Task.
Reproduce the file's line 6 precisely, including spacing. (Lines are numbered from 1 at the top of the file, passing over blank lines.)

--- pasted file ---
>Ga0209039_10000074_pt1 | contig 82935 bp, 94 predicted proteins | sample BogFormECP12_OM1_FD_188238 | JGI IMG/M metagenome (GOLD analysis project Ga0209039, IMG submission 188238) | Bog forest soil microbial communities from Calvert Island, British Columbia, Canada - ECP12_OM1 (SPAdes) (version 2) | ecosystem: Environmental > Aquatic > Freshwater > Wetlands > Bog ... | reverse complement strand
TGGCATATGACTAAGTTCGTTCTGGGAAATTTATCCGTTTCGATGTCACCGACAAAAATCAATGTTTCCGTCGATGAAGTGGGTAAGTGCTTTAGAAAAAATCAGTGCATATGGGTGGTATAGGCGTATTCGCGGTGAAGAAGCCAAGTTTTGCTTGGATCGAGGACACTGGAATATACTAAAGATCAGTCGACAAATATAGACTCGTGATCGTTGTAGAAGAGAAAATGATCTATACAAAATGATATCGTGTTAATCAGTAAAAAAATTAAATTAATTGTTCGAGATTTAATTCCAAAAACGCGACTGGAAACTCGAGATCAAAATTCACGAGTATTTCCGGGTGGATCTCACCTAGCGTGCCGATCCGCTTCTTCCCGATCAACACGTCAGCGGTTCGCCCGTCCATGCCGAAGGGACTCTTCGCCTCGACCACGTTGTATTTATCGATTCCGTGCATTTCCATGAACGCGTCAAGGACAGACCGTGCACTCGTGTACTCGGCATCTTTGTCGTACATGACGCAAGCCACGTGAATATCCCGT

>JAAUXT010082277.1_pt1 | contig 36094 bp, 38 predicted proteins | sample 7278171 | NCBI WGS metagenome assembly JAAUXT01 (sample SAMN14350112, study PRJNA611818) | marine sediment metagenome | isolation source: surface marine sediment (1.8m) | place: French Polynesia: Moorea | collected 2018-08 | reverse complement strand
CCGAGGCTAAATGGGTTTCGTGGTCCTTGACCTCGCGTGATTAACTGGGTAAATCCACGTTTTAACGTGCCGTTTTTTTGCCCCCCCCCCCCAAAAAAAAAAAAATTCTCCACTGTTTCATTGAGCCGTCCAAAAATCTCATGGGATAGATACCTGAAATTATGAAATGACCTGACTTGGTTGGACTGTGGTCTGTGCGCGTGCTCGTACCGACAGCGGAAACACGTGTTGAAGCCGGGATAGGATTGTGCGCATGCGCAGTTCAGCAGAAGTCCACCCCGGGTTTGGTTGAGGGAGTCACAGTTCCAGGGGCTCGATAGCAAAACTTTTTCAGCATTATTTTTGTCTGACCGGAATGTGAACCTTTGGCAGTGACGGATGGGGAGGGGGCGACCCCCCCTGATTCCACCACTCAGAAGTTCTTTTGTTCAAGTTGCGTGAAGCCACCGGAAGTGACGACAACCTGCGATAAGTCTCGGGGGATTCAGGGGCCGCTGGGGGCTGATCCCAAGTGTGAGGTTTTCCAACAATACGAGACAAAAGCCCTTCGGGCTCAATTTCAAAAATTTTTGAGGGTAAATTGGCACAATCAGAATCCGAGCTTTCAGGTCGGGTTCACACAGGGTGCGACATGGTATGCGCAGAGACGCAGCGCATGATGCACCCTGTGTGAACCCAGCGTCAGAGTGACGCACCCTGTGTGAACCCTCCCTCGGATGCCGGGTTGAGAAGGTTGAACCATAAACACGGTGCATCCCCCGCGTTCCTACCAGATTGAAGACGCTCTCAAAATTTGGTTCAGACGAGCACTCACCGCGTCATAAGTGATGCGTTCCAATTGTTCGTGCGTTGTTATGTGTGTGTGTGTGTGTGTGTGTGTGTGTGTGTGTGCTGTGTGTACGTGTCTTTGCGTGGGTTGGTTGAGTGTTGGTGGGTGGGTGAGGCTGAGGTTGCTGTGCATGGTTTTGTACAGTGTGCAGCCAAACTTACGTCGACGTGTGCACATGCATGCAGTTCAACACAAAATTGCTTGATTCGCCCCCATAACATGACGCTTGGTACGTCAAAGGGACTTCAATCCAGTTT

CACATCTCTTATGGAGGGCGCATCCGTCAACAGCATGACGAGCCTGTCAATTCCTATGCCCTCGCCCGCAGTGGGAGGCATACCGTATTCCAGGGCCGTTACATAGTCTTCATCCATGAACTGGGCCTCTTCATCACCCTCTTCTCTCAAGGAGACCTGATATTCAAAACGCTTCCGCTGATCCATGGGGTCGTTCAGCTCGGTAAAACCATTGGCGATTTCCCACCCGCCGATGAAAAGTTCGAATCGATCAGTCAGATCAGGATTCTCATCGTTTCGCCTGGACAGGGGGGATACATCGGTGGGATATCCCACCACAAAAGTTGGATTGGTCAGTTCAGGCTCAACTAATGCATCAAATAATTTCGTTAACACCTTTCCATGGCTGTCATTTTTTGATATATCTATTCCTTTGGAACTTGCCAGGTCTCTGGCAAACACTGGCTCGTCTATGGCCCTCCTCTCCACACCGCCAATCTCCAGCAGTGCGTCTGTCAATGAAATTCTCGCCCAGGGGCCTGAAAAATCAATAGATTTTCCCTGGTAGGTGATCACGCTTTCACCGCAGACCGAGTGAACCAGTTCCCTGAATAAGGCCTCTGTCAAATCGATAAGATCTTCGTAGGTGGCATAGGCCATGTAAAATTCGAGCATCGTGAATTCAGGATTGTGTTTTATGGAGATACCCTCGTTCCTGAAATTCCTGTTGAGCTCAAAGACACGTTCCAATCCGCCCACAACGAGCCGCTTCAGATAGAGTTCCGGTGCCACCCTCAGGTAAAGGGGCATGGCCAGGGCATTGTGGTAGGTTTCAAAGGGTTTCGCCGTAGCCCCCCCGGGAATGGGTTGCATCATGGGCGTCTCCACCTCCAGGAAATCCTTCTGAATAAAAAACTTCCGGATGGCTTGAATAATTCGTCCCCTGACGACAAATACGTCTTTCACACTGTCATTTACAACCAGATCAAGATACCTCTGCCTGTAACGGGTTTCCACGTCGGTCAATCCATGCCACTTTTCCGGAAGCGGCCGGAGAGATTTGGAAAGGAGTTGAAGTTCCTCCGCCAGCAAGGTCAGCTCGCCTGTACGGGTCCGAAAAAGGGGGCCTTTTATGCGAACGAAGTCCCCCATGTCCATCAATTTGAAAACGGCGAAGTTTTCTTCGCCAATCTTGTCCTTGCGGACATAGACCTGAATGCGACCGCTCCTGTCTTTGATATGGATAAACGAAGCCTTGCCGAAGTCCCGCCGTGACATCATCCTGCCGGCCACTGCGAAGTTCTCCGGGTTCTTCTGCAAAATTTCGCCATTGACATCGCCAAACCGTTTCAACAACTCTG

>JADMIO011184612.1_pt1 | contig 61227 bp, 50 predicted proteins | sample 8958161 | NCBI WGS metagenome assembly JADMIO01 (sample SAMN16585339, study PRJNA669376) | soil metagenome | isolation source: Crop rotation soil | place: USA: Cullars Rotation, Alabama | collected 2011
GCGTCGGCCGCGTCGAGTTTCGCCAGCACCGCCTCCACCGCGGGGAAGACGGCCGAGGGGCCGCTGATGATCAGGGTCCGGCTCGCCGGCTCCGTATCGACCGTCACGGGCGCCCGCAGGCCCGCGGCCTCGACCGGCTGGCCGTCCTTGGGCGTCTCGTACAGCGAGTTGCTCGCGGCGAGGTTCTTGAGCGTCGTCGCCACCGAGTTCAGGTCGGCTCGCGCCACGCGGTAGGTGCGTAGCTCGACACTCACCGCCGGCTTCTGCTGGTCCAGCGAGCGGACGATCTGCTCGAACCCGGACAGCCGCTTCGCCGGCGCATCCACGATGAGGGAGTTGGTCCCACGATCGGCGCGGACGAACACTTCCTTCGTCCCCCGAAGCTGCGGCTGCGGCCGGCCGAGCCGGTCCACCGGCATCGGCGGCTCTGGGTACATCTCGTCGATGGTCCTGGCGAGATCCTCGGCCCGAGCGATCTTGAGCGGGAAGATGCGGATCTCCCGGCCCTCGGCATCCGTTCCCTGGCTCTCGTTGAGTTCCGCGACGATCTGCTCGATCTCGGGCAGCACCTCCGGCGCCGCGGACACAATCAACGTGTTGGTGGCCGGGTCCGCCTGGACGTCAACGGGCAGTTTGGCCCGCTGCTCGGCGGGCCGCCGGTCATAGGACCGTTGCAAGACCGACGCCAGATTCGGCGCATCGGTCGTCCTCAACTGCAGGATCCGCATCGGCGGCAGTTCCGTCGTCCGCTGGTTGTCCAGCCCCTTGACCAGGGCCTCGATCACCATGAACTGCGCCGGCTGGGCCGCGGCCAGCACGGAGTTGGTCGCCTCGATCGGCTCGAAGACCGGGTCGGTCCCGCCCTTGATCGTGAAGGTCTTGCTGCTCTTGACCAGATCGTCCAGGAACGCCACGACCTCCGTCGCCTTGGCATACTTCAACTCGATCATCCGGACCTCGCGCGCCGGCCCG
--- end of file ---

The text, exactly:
>JADMIO011184612.1_pt1 | contig 61227 bp, 50 predicted proteins | sample 8958161 | NCBI WGS metagenome assembly JADMIO01 (sample SAMN16585339, study PRJNA669376) | soil metagenome | isolation source: Crop rotation soil | place: USA: Cullars Rotation, Alabama | collected 2011